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I have a 2005 Toyota Rav4 with about 130k miles on it which, after the other day, will no longer start. I drove it to the store, and while stopped, idling at a stoplight on the way home, the engine just shut off, without making any weird noises. After that, it will no longer start. I can hear the starter motor whining, but the engine doesn't turn over at all.

I had it towed to a mechanic (not the one I regularly go to, but just the closest one), who says he checked the easy things (starter, battery, etc.), and is now saying that he thinks it must be a broken timing chain because other than that he's out of ideas.

I am very skeptical, however. According to the Toyota website, this car has a timing chain instead of a timing belt, and as such it should "never" need to be replaced. Not only that, but I'm assuming that, being made of metal, and being surrounded by other things made of metal, if the timing chain really had broken it would have made some very audible noise, which I didn't hear. I suspect that some sort of electrical problem is far more likely than the timing chain.

Update: It ended up being that one my engine valves is pretty bent/mangled - the compression test was the right idea. I suppose the last part of this question is, being that my mechanic doesn't have a good idea, what would cause a valve to be bent while idling? Should I be looking for some other problem which caused this to happen, or was it most likely just a fluke?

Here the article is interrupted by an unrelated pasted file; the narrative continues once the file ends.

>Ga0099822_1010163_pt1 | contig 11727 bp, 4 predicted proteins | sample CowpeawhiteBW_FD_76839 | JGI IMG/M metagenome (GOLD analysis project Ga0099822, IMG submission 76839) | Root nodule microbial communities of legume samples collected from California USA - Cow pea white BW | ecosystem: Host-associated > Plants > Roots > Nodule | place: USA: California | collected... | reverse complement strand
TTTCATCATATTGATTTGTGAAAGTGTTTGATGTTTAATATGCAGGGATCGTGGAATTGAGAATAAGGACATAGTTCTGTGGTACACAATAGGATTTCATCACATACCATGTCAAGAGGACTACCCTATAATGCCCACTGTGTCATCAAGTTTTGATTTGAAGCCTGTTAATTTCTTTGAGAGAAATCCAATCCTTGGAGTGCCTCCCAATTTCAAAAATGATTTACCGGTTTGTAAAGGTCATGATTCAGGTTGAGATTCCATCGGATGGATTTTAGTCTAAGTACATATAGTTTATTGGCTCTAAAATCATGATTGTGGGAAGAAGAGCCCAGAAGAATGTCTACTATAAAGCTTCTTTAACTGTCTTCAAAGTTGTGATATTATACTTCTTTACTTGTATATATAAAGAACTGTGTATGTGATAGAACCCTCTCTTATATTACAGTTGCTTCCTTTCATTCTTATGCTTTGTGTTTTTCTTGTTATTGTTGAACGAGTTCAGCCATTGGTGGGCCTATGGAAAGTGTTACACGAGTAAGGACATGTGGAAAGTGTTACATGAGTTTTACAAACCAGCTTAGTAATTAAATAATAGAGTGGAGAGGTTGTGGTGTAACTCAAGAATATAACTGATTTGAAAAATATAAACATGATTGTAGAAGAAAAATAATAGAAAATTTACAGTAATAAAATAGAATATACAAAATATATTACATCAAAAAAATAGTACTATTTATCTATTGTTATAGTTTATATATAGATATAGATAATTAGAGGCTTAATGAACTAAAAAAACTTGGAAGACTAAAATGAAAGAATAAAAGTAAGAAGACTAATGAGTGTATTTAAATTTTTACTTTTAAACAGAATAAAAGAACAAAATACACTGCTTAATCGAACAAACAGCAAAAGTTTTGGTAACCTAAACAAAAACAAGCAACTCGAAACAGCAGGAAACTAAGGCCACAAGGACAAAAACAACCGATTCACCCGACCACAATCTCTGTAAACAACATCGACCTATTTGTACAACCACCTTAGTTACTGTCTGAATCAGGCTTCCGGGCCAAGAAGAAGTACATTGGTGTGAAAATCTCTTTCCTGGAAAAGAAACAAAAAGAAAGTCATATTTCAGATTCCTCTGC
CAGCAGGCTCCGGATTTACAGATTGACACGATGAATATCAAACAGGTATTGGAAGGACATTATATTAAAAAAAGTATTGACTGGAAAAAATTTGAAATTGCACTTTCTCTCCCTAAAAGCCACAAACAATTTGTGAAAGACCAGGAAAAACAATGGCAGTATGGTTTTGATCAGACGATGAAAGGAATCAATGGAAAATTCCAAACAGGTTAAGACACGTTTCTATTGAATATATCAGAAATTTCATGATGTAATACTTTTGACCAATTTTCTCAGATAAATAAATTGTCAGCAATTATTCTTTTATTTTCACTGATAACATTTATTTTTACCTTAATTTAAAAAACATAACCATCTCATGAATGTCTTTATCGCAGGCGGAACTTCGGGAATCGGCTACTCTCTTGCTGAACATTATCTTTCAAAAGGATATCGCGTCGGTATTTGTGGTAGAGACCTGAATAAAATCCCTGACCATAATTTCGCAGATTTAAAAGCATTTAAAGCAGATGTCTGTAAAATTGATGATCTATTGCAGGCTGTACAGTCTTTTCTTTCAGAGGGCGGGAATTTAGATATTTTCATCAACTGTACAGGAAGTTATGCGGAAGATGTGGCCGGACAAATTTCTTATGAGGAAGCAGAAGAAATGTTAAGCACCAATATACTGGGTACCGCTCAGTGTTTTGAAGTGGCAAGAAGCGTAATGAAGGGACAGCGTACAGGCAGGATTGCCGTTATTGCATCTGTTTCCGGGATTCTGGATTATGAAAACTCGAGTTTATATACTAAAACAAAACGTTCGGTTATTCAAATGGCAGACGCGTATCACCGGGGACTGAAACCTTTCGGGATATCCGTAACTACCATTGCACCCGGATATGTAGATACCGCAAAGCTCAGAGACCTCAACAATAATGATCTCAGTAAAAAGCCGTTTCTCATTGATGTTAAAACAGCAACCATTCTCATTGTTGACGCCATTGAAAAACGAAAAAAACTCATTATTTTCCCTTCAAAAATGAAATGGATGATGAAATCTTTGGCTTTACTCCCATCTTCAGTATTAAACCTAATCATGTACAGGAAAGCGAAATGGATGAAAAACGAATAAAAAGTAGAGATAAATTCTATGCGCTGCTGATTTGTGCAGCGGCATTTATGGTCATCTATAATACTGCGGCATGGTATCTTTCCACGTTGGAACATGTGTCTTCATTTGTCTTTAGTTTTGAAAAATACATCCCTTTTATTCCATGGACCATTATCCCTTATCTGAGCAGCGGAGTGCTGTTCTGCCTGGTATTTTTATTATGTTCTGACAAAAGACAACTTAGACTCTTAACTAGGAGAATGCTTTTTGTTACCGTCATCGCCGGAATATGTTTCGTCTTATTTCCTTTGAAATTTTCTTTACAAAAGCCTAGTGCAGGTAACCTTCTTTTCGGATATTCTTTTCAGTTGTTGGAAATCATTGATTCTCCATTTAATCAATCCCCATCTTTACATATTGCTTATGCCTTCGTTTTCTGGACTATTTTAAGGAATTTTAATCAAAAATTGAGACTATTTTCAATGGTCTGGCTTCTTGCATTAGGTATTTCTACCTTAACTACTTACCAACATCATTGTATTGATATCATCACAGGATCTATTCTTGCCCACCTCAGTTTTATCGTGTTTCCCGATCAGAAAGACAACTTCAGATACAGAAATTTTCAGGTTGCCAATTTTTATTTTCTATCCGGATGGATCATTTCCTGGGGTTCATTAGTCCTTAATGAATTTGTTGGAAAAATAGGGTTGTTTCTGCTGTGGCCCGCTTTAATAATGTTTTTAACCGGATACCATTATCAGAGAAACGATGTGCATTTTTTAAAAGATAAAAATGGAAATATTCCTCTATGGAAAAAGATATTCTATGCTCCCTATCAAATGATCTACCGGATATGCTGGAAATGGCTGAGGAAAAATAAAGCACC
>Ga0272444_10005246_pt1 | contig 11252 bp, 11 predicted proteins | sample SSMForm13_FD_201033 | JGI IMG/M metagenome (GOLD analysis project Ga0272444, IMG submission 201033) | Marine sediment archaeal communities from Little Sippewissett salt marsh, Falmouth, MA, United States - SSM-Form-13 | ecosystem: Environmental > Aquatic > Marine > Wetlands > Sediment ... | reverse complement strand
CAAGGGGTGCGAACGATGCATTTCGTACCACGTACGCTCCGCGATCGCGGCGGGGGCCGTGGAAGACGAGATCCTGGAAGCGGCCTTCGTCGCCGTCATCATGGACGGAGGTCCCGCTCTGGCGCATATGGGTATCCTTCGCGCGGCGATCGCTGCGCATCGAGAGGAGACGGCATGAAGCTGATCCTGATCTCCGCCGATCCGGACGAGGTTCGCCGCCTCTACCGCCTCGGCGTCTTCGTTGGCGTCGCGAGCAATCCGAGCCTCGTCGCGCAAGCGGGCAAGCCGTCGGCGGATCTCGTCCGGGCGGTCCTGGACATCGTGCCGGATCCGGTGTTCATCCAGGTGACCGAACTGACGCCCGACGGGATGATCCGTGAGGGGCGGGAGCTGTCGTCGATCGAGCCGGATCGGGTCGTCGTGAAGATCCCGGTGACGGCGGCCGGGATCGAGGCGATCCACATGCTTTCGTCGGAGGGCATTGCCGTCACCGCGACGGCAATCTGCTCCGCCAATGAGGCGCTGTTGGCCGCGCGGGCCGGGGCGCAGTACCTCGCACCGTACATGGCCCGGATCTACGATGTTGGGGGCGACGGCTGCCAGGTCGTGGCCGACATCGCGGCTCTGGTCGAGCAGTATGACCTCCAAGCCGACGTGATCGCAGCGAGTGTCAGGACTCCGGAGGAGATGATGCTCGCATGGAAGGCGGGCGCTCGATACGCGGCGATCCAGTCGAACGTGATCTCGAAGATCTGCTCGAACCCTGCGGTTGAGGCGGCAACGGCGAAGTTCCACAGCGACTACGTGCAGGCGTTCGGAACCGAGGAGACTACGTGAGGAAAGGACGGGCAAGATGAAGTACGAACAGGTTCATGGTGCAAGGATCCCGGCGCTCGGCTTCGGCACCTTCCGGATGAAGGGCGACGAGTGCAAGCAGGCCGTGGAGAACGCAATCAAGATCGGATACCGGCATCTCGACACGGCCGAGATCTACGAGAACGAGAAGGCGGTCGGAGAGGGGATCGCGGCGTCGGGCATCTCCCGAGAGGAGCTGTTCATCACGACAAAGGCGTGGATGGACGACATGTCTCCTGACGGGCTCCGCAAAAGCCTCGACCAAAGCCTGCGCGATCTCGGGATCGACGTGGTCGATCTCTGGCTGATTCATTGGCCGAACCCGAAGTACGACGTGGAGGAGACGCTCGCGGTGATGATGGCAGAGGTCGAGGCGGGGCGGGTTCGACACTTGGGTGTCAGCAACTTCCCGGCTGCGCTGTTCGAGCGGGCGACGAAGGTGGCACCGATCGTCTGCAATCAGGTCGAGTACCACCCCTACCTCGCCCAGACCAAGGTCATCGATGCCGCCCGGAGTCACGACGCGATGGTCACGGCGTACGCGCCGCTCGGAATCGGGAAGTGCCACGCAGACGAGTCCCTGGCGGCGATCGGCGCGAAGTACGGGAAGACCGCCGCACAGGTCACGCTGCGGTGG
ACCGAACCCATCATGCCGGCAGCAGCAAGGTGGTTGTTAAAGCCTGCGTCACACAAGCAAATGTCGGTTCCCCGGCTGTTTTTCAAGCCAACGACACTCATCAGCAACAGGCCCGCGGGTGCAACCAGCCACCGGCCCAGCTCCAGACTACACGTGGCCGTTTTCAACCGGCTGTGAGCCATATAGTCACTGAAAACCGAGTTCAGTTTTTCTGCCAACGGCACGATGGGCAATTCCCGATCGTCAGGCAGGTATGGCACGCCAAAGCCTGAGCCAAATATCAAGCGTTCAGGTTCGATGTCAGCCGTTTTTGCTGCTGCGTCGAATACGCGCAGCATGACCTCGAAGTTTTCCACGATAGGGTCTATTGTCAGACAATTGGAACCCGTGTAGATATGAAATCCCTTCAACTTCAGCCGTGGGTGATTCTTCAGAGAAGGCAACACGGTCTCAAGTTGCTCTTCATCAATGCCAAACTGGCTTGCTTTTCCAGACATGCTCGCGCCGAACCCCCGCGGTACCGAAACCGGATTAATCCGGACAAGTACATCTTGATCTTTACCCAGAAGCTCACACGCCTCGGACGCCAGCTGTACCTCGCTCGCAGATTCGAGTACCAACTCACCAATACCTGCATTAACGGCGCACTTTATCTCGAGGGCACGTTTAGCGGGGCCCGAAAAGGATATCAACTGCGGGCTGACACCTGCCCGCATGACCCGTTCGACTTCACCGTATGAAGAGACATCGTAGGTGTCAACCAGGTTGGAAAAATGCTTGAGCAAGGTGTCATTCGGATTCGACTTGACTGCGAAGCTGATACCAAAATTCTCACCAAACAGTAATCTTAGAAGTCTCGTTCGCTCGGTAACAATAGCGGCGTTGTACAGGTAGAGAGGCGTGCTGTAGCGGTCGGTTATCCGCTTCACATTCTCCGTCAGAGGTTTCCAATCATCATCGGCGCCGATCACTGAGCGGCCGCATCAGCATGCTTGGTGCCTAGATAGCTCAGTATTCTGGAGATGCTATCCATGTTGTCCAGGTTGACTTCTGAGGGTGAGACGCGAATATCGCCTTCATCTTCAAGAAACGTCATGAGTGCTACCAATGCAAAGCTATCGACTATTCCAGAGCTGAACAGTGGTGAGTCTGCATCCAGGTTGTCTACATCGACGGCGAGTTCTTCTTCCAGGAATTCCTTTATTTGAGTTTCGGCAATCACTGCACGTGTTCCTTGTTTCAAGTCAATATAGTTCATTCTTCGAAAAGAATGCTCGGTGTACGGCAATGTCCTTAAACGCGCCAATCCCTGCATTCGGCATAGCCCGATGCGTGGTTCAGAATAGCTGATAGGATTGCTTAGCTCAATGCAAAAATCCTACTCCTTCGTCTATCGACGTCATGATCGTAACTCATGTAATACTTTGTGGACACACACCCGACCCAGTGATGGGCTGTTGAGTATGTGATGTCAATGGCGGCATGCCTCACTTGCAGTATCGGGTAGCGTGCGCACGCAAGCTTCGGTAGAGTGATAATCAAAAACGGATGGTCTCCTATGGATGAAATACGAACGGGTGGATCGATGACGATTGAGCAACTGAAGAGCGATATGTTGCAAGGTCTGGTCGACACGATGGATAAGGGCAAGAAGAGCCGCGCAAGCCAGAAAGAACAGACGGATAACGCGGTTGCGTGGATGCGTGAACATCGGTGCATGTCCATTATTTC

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Did the mechanic check for fuel pressure and spark? –  Mark Johnson Oct 14 '13 at 18:59
    
I just talked to him, and he claims that he checked the fuel system (i mentioned the pressure regulator, the fuel pump, and the associated fuses/relays specifically), as well as the spark plugs and their associated fuses, and that those components were all in working order. –  CmdrMoozy Oct 14 '13 at 20:08
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So there is fuel and spark present, but it's still not starting? How about a compression test on a random cylinder? If it was me, I would check that before looking at the timing chain. –  Mark Johnson Oct 14 '13 at 21:19
    
You were totally right on with the compression test. If you put that in an answer, and maybe give me an idea if I should be concerned that one of my valves was bent for no apparent reason, and I'll accept it. –  CmdrMoozy Oct 15 '13 at 18:49
    
If the timing chain actually broke, valve damage would be possible if the engine is an interference design. I'd think it more likely that the compression test results would just indicate that the timing is screwed up unless valve damage was actually observed. –  Mark Johnson Oct 15 '13 at 19:00
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